Numerous studies hint that exercise benefits the brain, but figuring out how has been a hard slog. Confounding factors riddle human results, complicating their interpretation. Enter the lean, mean, mouse machine. According to a report published October 29 in PLOS Biology, exercise prevented age-related breakdown of the brain vasculature in wild-type mice, and staved off the infiltration of inflammatory microglia. Animals lacking ApoE did not enjoy these benefits of “working out,” however. The findings reveal a complex interplay between aging, neurovascular function, and ApoE expression, and illuminate ways in which exercise might tip the balance away from decline. The researchers, led by Gareth Howell at the Jackson Laboratory in Bar Harbor, Maine, have yet to determine how human ApoE alleles, which differ from the rodent isoform, fit into the picture.
“These findings put ApoE and innate immunity at the crossroads of exercise and blood-brain barrier integrity,” said Terrence Town of the University of Southern California in Los Angeles. “It seems that the lion’s share of exercise benefits come from ApoE, at least in mice.” Town and other commentators pointed out that the story could unfold differently in humans because of their specific ApoE isoforms.
While their methods and findings vary greatly, many studies point to the cognitive benefits of exercise and even suggest that regular workouts may stave off Alzheimer’s disease (see July 2014 conference news; Aug 2015 conference news; and AlzRisk analysis). It remains to be seen how working up a sweat benefits cognition, but some evidence suggests that preservation of cerebral blood flow and reduced hypoxia may be involved (see Ainslie et al., 2008; Paillard et al., 2015).
To get a better handle on the subject, first author Ileana Soto and colleagues turned to mice. They first compared gene expression profiles of four-month-old and 21-month-old mice in several regions of the brain. A strong pattern emerged in the cortex: Genes involved in vascular function changed dramatically with age. The shifts were less pronounced in the hippocampus, however, the researchers noted that the vascular density there is lower than in the cortex, potentially masking vascular-related changes in gene expression in that region. In the cortex of aged mice, a threefold increase in deposits of the plasma protein fibrinogen, both in and outside of blood vessels, confirmed that the vasculature was compromised.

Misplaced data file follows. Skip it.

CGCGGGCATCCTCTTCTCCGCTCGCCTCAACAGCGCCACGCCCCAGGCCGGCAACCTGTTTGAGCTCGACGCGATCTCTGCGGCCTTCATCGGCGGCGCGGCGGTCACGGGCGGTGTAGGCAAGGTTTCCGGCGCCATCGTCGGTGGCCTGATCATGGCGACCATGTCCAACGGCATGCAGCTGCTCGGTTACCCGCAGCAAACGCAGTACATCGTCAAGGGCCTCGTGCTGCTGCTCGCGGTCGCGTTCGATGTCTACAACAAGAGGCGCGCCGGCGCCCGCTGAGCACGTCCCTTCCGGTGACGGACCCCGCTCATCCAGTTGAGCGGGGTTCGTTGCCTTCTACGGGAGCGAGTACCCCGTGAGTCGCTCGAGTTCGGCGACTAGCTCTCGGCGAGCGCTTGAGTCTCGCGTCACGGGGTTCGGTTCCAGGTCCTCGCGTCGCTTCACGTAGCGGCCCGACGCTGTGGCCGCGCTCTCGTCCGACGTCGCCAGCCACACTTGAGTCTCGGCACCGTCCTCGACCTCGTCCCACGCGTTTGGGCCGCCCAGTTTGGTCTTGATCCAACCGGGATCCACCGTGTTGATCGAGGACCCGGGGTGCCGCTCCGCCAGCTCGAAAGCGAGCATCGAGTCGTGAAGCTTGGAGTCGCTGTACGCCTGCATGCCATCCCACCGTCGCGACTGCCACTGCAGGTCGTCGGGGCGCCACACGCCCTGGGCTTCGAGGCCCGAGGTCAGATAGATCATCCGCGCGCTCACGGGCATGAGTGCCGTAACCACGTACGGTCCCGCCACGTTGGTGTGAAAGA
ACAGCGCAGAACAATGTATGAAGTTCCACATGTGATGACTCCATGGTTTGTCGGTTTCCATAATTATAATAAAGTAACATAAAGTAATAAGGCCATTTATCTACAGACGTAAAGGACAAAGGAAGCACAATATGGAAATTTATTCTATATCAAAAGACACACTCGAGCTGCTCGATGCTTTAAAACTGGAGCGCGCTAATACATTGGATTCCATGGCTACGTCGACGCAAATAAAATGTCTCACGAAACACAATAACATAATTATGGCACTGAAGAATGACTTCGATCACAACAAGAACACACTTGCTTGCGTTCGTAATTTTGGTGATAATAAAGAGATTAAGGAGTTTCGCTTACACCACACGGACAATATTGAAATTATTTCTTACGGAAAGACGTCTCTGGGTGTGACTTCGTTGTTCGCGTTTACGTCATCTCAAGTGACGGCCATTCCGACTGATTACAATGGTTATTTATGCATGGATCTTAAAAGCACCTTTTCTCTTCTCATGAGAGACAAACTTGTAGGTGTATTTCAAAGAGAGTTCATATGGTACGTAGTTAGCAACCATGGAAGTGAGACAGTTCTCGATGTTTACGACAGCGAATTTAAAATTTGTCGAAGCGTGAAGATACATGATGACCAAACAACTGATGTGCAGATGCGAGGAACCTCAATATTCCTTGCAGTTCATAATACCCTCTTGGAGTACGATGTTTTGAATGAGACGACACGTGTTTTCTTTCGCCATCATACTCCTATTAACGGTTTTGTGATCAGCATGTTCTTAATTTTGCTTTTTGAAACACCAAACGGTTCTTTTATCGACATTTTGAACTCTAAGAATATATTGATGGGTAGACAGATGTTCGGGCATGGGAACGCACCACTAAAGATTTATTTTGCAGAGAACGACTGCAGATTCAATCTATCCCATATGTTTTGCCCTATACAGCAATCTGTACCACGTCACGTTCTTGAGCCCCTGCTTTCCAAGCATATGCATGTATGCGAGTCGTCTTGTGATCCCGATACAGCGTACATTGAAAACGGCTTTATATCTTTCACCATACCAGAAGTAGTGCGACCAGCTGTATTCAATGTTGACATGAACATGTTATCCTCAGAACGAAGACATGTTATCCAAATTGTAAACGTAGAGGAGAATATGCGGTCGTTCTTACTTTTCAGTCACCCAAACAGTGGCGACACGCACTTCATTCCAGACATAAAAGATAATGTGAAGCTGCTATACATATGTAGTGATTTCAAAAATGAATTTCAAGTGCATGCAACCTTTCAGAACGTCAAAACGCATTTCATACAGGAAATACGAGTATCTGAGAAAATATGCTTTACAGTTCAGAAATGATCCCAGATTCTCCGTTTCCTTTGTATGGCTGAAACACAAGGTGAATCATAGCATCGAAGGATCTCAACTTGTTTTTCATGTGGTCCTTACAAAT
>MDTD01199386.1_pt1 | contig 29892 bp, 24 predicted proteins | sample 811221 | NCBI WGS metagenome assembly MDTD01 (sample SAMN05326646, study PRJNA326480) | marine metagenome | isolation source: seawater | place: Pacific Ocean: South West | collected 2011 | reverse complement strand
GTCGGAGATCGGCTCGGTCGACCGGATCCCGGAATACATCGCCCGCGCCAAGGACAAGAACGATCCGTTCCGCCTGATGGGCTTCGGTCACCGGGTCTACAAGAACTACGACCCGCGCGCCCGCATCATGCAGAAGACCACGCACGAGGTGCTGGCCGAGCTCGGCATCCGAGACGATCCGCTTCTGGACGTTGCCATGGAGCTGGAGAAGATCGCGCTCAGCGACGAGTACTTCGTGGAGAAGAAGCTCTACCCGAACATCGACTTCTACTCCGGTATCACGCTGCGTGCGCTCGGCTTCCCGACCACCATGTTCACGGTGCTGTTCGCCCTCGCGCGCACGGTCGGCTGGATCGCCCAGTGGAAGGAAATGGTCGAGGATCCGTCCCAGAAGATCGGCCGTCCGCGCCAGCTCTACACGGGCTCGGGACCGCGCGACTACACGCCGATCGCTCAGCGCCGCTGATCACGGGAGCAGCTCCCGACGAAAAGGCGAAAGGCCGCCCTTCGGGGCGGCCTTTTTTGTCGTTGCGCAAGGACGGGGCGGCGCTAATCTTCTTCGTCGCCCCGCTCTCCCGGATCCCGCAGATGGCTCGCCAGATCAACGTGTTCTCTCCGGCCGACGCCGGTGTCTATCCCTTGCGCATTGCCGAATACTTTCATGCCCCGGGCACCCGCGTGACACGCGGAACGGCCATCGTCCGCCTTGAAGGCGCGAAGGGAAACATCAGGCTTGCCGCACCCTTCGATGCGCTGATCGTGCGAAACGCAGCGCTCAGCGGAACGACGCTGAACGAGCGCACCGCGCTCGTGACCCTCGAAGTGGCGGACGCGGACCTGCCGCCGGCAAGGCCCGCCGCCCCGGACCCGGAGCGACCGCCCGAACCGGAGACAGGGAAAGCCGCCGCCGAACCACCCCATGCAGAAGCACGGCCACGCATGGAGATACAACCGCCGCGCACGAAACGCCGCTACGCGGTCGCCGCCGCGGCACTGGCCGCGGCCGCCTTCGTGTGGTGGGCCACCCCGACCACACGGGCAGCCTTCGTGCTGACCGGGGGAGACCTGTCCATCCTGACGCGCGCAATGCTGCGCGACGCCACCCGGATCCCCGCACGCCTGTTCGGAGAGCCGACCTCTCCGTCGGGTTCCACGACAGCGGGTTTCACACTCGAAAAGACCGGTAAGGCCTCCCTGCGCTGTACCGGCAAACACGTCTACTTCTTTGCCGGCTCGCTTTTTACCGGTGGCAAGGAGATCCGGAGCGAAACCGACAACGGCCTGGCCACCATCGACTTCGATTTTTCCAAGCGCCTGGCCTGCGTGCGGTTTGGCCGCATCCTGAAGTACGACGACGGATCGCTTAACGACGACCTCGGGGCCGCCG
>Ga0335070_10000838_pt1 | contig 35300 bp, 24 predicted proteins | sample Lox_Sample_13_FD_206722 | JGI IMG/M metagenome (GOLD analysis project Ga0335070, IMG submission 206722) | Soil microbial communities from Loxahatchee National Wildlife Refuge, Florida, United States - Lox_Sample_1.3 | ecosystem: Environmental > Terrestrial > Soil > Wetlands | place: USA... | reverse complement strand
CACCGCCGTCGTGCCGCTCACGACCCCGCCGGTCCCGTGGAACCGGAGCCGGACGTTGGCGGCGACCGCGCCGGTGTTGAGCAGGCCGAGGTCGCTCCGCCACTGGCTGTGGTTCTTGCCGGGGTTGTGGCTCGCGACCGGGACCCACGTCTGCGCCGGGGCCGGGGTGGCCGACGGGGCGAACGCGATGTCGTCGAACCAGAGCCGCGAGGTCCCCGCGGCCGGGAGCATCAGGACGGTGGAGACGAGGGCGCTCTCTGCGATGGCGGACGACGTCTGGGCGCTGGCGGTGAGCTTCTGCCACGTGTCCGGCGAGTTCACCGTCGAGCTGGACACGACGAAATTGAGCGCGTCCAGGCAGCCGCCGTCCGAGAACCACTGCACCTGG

The researchers next zoomed in on the vasculature to further decipher age-related changes. Compared to young mice, aged mice lacked collagen IV and laminin, two key components of the basement membrane that supports the barrier, in the cortex and hippocampus. Immunostaining detected 20 percent fewer pericytes in the cortex, and they covered only half as many of the blood vessels there. Pericytes bolster the blood-brain barrier by preventing transcytosis across endothelial cells that line vessel walls, and they facilitate communication between endothelial cells and astrocytes. Astrocytes in aged mice expressed more glial fibrillary acidic protein (GFAP), a marker of reactivity, than those in younger mice, and expressed lower levels of aquaporin-4 (AQP4), a protein that regulates water transport in the brain and has been linked to clearance of solutes such as amyloid-β (see Aug 2012 news).
Aged mice also had elevated numbers of microglia associated with blood vessels. Electron micrographs of cortical sections revealed that these microglia engulfed apoptotic cell debris, and tended to congregate in regions with fibrin deposits and degenerating pericytes. Aged mice had three times as many microglia expressing the complement protein C1qA, which has emerged as a major player in microglial-dependent pruning of synapses in AD and other diseases (see Nov 2015 conference news). Together, these findings indicate that aging alters key components of the neurovasculature and elevates neuroinflammation around blood vessels.